CEBU CITY, Philippines – A United Nations (UN) official said on Tuesday, September 8, that the world is in the midst of a services revolution and the prospects for job growth are greater in this than in other sectors.
“We have to focus on the future [as] we are in the midst now of a services revolution, just like the industrial revolution, in which the Internet is changing everything we do so we need to grasp this opportunity,” said Jane Drake-Brockman, senior services adviser to the UN agency, International Trade Center (ITC).
“The global evidence is there: this is the sector, which in the future, will employ the most people,” she added.
A big step toward this is the creation of the Asia-Pacific Services coalition, the product of extensive meetings between private regional service coalitions on the sidelines of the APEC Structural Reform Ministerial Meeting (SRMM) held in Cebu City on September 7 to 8. (READ: Sustaining growth: PH can learn from APEC economies)
The coalition, expected to be the world’s largest for services, will oversee a collection of regional service organizations that will promote the sector by pushing for reforms.
The coalition also aims to help the industry and share best practices and experiences to increase growth in the domestic and regional level.
“Services account for 70% of global GDP (gross domestic product) and when taken from a value-added perspective, contribute nearly 50% to world trade exports,” said Anthony Nightingale, managing director of conglomerate Jardine Matheson Holdings Limited and the head of the APEC Business Advisory Council (ABAC) delegation.
A 3-year ABAC study on the value-added measurement of China’s foreign trade showed that in 2012, every $1 million of services exported generated 104.8 jobs while the equivalent value of goods exported generated 59 jobs.
In the Philippines, the sector’s importance is exemplified by the business process outsourcing (BPO) industry, which will soon become the largest single industry in the country employing 1.3 million by the end of 2016.
Helping other sectors
The services sector is closely linked to efficiency in all the other sectors that ultimately are for inclusive growth. And to be competitive in agriculture, fisheries, forestry, mining, and manufacturing these days, one has to make sure that the services inputs are efficient, Drake-Brockman explained.
This is why establishing the Asia-Pacific Services Coalition is an important step for furthering services liberalization and facilitation in the region, Nightingale said.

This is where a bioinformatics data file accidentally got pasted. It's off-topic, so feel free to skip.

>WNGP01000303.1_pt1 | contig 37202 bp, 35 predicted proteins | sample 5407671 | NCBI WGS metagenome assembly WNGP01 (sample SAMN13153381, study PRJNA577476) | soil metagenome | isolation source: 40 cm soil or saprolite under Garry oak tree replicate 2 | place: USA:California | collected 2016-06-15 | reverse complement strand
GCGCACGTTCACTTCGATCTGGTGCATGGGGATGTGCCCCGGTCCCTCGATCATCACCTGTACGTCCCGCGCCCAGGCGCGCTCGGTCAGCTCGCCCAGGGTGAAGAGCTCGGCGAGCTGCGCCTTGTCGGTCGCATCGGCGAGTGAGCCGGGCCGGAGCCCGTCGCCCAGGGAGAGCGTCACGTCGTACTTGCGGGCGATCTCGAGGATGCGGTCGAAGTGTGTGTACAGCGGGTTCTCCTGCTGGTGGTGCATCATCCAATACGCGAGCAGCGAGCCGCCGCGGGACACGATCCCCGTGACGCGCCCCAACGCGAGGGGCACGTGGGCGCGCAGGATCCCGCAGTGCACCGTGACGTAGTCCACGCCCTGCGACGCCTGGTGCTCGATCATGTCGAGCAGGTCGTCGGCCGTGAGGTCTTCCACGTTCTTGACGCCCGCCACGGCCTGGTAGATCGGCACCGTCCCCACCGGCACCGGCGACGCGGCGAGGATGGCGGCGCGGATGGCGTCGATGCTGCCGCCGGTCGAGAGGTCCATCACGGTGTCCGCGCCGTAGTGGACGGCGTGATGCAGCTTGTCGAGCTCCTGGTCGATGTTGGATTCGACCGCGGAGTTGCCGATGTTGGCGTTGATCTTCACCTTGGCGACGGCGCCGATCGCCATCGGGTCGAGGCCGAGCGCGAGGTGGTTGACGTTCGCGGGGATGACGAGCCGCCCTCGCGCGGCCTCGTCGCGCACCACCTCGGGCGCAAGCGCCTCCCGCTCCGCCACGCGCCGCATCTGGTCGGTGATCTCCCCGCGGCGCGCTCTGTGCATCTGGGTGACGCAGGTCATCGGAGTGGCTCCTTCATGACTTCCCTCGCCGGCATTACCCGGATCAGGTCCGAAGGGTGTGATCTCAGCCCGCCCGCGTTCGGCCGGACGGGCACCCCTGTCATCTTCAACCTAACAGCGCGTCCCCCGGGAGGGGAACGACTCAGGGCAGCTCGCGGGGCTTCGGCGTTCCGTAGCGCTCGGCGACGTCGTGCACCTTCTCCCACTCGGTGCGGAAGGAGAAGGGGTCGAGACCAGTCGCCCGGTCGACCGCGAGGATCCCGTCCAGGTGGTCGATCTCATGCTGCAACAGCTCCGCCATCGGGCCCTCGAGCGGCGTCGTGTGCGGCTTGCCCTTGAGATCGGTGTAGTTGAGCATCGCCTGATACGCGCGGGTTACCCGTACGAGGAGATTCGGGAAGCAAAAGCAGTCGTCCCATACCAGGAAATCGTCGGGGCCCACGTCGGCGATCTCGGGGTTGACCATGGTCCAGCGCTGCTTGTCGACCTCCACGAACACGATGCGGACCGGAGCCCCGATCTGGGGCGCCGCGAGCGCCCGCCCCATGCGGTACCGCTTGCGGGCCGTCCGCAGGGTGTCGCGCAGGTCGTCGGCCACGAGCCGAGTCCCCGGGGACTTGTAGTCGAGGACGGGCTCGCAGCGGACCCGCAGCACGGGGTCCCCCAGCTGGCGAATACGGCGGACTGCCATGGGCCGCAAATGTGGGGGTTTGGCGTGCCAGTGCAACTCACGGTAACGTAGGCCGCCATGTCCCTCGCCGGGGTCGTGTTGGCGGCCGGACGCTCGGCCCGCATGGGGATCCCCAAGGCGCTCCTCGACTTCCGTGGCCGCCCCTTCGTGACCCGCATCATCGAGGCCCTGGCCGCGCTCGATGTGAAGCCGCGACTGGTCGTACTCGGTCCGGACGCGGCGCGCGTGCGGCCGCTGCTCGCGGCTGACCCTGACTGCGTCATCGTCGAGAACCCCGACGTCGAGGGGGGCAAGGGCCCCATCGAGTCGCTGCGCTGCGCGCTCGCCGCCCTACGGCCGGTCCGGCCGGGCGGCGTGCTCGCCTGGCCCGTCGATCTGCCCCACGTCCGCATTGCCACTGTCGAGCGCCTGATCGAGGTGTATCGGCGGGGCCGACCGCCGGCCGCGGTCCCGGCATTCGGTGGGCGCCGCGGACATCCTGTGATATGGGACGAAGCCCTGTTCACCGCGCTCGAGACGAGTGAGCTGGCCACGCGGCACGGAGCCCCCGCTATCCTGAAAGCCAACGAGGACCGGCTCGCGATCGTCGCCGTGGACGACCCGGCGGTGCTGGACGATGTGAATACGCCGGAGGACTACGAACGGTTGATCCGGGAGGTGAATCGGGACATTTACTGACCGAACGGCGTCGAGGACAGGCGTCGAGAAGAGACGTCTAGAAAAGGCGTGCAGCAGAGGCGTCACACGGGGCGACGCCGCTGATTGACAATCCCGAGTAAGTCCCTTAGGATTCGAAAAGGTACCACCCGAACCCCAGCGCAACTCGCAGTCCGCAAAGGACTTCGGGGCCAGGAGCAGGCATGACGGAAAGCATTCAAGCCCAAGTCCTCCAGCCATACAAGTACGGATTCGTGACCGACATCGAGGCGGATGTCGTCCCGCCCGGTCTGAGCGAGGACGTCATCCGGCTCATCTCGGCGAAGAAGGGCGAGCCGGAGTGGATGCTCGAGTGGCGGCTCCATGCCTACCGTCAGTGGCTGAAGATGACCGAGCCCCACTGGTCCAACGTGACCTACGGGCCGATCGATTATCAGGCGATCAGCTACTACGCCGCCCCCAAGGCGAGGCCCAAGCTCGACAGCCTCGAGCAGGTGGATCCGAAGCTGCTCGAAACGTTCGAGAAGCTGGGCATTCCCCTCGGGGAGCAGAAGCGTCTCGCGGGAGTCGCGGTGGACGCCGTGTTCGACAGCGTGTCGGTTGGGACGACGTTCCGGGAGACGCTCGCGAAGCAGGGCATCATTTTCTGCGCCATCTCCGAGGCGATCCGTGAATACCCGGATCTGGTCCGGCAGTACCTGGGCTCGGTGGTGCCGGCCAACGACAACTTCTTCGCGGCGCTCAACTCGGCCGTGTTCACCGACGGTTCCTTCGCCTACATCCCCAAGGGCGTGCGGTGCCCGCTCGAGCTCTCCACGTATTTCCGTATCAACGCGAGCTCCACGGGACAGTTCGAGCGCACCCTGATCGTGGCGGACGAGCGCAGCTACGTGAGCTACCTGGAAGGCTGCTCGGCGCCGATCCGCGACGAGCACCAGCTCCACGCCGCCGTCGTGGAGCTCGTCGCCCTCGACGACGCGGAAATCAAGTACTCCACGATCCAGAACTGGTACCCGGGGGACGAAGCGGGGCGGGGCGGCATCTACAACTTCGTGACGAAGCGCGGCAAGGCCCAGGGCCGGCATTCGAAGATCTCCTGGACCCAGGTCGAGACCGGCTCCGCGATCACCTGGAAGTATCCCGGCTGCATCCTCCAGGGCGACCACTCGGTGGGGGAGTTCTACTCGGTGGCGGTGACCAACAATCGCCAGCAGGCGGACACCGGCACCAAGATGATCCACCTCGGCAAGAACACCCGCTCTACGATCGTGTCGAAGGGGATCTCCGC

Nightingale cited the success of BPO industry as a good example of good facilitation.
The industry grew directly grew out of the decision to open up the telecommunications industry, he explained, “which not only benefitted the end consumer through increasing competition but also lead one of the economy’s leading lights.”
It is good example of the kind of mindset needed by governments to push policies that will help the service sector in the future, Nightingale said.
In line with APEC
“The ABAC has been pushing the cause of the service sector for the last few years. But this year, we’ve been fortunate to get a big boost from APEC under the Philippine leadership,” Nightingale said.
The Philippines has chosen to make services a key part of its focus for its activities for the year within the theme of inclusive growth, he added, and has recognized that aiding the development of the service industry and micro, small, and medium enterprises (MSMEs) is really an important part of delivering inclusive growth.
The heart of this new framework is a services competitiveness roadmap for APEC which will require each member economy to work on services, he added.
The coalition will hold its next meeting in Beijing on May 28, 2015, by which time the founding members expect to add exponentially to the number of organizations under its banner.
Peter Perfecto, executive director of the Makati Business Club, who will head the Philippine Service Coalition for the Asia-Pacific Service Coalition said that 5 organizations have already expressed interest in joining.
These include Baliuag University, the Philippine Technology Council, United Architects of the Philippines and the Philippine Business Groups and Joint Foreign Chambers (PBG-JFC).
“Cebu has reason to be proud because many years from now, when service industries across the region are reaping the benefits of this initiative and creating inclusive growth, people will remember that the Asia-Pacific Service Coalition was born in Cebu in 2015,” he said. – Rappler.com